NY Times – “Roy Stryker, founder of the Farm Security Administration’s photography project, was determined to compile a visual encyclopedia of the United States in the 1930s and ’40s and preserve it for future generations. So, while photographers like Dorothea Lange, Walker Evans and Russell Lee crisscrossed the country, Mr. Stryker was sending boxes of prints to Ramona Javitz, the director of the New York Public Library Picture Collection, to make sure there was a repository other than the National Archives.”

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Toronto Star publishes digital archive of Ernest Hemingway columns: Young ‘Papa’ wrote of bootleggers & bullfighters

New York Daily News – “In a handsome new website called The Hemingway Papers, the Toronto Star has collected the columns that Ernest Hemingway wrote for that newspaper. In doing so, it sheds much-needed light on a little-known aspect of the great writer’s career, and does so in a sleek, inviting and easy-to-navigate format.”

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San Leandro library helps preserve historical newspapers

San Jose Mercury News.

“Like many other California migrants, the Portuguese came for the gold. When that didn’t pan out, they found something nearly as valuable: land. By 1880, more than 13,000 people of Portuguese descent had settled in California, mostly on farms in the northern part of the state. They needed news about their homeland, news about the world, news about their community scattered across the California diaspora. That news came in the form of “A Voz Portuguesa,” established by Antonio Maria Vicente in August 1880. That same month, San Leandro became home to the first Portuguese fraternal society in the state. Now, 132 years later, the society has teamed up with the University of Massachusetts Dartmouth to digitize issues of “A Voz Portuguesa” and 13 other Portuguese-language newspapers published in California from 1885 to 1940.”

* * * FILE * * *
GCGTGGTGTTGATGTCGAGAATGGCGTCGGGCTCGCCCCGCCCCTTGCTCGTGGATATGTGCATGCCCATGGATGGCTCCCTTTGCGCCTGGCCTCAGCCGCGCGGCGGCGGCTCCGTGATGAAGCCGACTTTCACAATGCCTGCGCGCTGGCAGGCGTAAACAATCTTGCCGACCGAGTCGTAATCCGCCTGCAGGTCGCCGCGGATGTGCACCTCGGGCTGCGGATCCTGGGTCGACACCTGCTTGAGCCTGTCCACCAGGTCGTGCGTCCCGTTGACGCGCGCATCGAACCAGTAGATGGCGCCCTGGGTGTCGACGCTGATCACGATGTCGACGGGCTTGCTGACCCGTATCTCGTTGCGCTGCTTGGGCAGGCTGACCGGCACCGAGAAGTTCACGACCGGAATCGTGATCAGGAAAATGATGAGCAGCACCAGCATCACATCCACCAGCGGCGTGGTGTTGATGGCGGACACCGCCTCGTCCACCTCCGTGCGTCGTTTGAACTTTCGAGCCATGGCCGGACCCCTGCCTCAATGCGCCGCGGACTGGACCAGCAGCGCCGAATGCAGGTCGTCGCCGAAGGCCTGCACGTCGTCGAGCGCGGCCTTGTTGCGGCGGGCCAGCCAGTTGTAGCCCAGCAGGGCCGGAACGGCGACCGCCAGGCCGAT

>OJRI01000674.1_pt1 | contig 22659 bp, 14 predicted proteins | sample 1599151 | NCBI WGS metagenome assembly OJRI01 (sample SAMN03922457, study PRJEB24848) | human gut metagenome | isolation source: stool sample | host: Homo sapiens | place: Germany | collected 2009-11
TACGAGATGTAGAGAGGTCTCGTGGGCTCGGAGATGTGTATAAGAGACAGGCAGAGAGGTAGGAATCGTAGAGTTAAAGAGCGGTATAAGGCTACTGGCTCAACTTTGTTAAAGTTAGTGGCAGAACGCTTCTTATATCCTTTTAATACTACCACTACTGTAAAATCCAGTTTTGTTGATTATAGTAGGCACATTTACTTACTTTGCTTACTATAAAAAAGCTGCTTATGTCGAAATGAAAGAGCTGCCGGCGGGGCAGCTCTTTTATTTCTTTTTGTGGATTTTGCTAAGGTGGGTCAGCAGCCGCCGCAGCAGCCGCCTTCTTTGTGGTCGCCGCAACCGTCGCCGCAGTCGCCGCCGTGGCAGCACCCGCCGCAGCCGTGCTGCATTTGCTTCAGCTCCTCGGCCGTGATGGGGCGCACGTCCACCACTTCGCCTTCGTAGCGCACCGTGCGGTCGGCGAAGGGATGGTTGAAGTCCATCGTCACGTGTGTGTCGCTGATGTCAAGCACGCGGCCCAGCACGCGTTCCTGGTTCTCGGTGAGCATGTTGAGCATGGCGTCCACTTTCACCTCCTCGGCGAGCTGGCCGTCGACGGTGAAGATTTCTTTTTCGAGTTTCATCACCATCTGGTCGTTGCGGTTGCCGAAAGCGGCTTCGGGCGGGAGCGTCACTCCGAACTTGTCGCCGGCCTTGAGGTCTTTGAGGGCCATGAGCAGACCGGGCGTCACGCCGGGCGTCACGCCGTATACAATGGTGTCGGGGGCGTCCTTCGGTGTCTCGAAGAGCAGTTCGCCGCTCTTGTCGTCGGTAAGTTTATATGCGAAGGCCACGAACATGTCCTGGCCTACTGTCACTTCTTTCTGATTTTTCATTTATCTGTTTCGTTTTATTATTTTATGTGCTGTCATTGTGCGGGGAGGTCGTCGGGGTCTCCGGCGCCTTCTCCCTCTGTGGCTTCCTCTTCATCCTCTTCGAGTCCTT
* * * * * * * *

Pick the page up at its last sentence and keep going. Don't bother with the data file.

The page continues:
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New York City portrayed online in 870,000 images